St Joseph’s schoolhouse in Penola, SA commissioned by Father Woods in 1866.

Into the heart of Julian Tenison Woods, God placed a passion for learning.

From his earliest years, Julain thoroughly enjoyed rambling at the seaside, in forests, over rocks or anywhere there was a discovery experience. He was reared in an environment where all lived a productive life with a strong work ethic and where knowledge led to high achievement. This ethic inspired Julian’s priestly ministry until his death.

In South Australia, he often journeyed to far-flung homesteads where he encountered children growing up ignorant of basic learning and religious practice.[1]

Balanced against his own childhood experiences and Gospel values where Jesus likened the Kingdom of God to a little child, his compassionate heart, love, justice and practicality led him to begin a school in Penola which he staffed with governesses such as Mary MacKillop, who later formed the nucleus of the Sisters of Saint Joseph. This learning venture with Mary MacKillop was non-discriminatory and widespread, irrespective of colour or creed, wherever children needed assistance. “Be kind to all, be gentle to all… ” he exhorted pioneer Sisters in their Rule of Life.

“Serving others is the most grateful sacrifice we can make to the Sacred Heart of Our Lord,” Julian wrote to Mary (June 1870). Many values, including the necessity of prayer, service, patience and the love of children, Julian inculcated in the Sisters in their Rule and his ongoing correspondence. He urged Sisters to take an extra vow with their canonical vows of Religious Life “to promote the love of Jesus, Mary and Joseph in the hearts of little children.” (Rule 1867)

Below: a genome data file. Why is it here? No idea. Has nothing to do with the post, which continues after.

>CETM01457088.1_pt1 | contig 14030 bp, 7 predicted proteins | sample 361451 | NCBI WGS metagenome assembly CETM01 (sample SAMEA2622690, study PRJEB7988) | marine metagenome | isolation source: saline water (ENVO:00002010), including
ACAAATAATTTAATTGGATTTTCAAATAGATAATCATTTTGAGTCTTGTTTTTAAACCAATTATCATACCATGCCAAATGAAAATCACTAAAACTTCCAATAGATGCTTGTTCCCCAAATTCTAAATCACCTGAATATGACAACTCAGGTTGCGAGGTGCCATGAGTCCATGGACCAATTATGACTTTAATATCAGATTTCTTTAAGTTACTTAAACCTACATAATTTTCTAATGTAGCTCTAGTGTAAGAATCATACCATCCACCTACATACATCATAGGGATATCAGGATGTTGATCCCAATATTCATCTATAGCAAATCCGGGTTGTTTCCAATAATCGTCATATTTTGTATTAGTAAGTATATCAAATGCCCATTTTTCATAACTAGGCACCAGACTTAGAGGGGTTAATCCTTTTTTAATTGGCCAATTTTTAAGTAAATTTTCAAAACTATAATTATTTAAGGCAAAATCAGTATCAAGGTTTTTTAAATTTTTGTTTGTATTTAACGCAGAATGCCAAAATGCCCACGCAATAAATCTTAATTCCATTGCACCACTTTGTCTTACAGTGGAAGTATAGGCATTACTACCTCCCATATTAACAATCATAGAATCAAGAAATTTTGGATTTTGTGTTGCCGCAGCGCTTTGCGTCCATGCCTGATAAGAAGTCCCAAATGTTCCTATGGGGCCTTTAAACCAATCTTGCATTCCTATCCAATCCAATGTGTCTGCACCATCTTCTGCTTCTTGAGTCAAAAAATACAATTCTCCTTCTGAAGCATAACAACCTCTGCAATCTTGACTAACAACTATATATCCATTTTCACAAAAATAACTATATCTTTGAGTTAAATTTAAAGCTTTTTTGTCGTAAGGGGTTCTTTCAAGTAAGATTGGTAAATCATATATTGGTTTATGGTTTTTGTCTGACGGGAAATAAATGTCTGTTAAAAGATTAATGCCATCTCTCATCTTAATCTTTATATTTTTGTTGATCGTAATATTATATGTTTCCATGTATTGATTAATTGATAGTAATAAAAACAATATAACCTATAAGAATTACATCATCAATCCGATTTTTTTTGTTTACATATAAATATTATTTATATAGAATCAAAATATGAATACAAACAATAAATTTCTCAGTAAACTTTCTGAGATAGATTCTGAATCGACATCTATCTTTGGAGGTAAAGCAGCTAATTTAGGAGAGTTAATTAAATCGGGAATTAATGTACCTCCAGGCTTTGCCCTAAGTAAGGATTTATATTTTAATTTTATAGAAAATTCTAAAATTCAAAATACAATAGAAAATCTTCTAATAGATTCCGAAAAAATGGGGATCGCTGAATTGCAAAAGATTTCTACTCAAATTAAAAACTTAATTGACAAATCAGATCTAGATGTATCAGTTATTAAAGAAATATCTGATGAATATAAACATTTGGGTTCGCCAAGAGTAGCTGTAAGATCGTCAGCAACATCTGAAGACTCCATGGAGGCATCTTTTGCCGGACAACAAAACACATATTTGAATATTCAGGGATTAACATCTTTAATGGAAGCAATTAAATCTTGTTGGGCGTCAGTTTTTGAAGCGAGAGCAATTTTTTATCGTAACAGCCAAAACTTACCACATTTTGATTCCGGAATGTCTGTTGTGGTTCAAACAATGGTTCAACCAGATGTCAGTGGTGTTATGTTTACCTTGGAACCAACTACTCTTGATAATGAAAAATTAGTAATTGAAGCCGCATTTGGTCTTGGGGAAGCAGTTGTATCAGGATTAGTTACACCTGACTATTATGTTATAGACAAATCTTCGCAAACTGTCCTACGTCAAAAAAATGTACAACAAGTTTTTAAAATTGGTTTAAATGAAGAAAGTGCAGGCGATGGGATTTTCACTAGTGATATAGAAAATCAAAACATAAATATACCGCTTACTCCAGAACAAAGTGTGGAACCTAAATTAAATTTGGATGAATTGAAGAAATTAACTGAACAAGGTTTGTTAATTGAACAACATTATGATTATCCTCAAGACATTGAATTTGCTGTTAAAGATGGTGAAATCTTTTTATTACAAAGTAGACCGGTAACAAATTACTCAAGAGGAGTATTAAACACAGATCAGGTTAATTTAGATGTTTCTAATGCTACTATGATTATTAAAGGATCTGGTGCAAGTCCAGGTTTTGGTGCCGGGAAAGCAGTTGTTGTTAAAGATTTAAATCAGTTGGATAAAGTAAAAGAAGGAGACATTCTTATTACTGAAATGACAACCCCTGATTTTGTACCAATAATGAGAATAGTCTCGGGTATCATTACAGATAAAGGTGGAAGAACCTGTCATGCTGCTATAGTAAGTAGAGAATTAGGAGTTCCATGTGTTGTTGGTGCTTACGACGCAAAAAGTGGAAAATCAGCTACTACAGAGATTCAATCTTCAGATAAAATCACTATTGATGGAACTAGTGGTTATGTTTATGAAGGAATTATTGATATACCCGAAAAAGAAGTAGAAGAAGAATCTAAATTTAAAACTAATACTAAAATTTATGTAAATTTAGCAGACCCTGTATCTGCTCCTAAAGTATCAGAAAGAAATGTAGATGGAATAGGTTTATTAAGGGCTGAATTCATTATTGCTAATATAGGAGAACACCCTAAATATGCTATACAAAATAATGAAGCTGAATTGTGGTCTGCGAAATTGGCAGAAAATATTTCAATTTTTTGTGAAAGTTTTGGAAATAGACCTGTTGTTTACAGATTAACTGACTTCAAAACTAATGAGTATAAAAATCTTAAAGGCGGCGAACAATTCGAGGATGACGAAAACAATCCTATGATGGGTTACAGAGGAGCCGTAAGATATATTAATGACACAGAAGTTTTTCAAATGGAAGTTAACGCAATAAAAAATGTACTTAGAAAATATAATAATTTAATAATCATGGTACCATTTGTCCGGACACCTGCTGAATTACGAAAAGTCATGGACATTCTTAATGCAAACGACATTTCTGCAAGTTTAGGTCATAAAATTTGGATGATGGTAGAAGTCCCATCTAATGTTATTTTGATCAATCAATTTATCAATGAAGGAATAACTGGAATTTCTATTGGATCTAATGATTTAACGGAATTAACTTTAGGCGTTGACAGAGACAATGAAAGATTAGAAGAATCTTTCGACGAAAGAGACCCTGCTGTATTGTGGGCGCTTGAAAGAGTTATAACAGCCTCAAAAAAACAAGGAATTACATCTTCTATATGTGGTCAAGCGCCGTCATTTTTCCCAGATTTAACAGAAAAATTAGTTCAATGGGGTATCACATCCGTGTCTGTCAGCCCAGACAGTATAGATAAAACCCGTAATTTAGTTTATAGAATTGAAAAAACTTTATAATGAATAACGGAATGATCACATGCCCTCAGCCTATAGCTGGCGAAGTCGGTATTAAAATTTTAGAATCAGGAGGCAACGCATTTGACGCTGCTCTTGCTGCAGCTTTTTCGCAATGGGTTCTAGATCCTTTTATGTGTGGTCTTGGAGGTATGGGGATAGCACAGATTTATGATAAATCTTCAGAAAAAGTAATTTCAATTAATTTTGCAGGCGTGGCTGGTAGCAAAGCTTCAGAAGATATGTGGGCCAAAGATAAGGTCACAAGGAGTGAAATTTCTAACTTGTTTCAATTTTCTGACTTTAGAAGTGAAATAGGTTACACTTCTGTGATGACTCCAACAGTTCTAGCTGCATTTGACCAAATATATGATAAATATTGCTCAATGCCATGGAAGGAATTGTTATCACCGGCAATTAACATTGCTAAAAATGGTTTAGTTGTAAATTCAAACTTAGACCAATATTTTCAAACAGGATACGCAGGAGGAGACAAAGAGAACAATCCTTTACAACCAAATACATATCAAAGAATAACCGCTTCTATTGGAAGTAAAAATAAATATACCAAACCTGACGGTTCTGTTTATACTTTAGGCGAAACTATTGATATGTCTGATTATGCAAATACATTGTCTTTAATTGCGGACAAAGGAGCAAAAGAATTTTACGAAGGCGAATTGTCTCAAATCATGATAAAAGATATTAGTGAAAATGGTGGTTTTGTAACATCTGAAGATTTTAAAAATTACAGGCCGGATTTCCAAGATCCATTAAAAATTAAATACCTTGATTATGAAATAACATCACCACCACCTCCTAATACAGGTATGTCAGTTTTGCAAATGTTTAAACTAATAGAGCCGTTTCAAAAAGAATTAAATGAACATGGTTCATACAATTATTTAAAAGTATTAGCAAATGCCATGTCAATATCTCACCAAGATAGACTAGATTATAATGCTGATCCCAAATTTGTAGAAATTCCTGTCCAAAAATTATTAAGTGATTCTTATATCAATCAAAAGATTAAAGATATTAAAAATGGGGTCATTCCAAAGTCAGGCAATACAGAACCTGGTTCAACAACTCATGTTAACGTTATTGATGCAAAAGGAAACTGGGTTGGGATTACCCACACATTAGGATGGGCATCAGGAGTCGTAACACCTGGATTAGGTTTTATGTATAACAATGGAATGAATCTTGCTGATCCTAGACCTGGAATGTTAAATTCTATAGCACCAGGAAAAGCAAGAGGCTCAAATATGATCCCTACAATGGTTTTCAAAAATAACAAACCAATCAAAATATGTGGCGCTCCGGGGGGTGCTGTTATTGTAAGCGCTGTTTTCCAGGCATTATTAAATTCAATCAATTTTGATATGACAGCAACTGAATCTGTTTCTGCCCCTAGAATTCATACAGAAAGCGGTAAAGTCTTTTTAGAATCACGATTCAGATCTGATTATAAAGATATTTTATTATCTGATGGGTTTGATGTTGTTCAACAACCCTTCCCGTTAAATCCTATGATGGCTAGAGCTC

In 1867, the Bishop of Adelaide, Rev B Sheil, noting Julian’s zeal, ability and organisational skills, appointed him Director of Education. His main task was to begin a Catholic Education System comprising many small schools already operatedand staffed by lay people. These schools were similar to small schools begun in Sydney in 1821, the bicentenary of which was commemorated earlier this year.

Julian’s system was the basis of the Catholic Education System we know today in Australia with Julian and Mary MacKillop recognised by historians as the founders – Julian being the inspirer, Mary the pragmatist. Both served children and strove to provide quality education for all.  “…Be bound to education and more to the children of the poor.” (Rule, 1867)

In March 1973, Julian wrote to Mary, “It is God’s own calm, quiet work and let us do it in His own calm, quiet way.” Additionally, Julian wrote, “You cannot see Our Lord but you can see His children and He leaves you to do for them what He would do in your place.” (Memoirs)

Julian’s last letter to the Sisters, appropriate for this Year of St Joseph, urged: “We are to try to teach by the example of St Joseph…” (4.9.1887) whose life motivated Julian to live totally for God and serve all, especially children.

Julian, passionate about children’s education, pray for us.

Connie Cummings rsj


[1] Ten Years in the Bush! With Julian Tenison Woods 1857 – 1867, Text Anne Player ; Art Work T.K. Hart. Published by Trustees of the Sisters of Saint Joseph of Goulburn, Goulburn, 2000.